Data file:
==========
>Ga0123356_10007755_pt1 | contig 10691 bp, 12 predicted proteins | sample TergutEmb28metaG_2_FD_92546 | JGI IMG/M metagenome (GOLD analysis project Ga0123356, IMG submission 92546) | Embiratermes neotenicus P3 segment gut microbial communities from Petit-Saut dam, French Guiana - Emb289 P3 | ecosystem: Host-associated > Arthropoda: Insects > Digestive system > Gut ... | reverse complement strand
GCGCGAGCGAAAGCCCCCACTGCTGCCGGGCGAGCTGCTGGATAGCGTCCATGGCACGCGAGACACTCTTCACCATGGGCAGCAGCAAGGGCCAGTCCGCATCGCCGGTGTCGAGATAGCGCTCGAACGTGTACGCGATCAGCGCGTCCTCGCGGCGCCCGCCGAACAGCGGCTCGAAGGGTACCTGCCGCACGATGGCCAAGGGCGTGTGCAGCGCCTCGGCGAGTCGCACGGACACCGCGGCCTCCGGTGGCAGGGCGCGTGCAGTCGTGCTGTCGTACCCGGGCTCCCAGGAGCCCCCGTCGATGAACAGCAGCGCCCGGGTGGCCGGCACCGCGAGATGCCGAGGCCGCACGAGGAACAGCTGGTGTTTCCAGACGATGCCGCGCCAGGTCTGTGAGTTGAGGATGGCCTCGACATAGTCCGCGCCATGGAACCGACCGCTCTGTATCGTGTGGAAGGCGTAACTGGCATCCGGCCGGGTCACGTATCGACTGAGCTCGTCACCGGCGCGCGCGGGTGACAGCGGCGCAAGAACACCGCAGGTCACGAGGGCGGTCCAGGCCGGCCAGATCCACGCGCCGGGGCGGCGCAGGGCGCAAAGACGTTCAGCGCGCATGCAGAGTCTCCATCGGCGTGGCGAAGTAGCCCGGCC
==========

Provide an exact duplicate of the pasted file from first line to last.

>Ga0123356_10007755_pt1 | contig 10691 bp, 12 predicted proteins | sample TergutEmb28metaG_2_FD_92546 | JGI IMG/M metagenome (GOLD analysis project Ga0123356, IMG submission 92546) | Embiratermes neotenicus P3 segment gut microbial communities from Petit-Saut dam, French Guiana - Emb289 P3 | ecosystem: Host-associated > Arthropoda: Insects > Digestive system > Gut ... | reverse complement strand
GCGCGAGCGAAAGCCCCCACTGCTGCCGGGCGAGCTGCTGGATAGCGTCCATGGCACGCGAGACACTCTTCACCATGGGCAGCAGCAAGGGCCAGTCCGCATCGCCGGTGTCGAGATAGCGCTCGAACGTGTACGCGATCAGCGCGTCCTCGCGGCGCCCGCCGAACAGCGGCTCGAAGGGTACCTGCCGCACGATGGCCAAGGGCGTGTGCAGCGCCTCGGCGAGTCGCACGGACACCGCGGCCTCCGGTGGCAGGGCGCGTGCAGTCGTGCTGTCGTACCCGGGCTCCCAGGAGCCCCCGTCGATGAACAGCAGCGCCCGGGTGGCCGGCACCGCGAGATGCCGAGGCCGCACGAGGAACAGCTGGTGTTTCCAGACGATGCCGCGCCAGGTCTGTGAGTTGAGGATGGCCTCGACATAGTCCGCGCCATGGAACCGACCGCTCTGTATCGTGTGGAAGGCGTAACTGGCATCCGGCCGGGTCACGTATCGACTGAGCTCGTCACCGGCGCGCGCGGGTGACAGCGGCGCAAGAACACCGCAGGTCACGAGGGCGGTCCAGGCCGGCCAGATCCACGCGCCGGGGCGGCGCAGGGCGCAAAGACGTTCAGCGCGCATGCAGAGTCTCCATCGGCGTGGCGAAGTAGCCCGGCC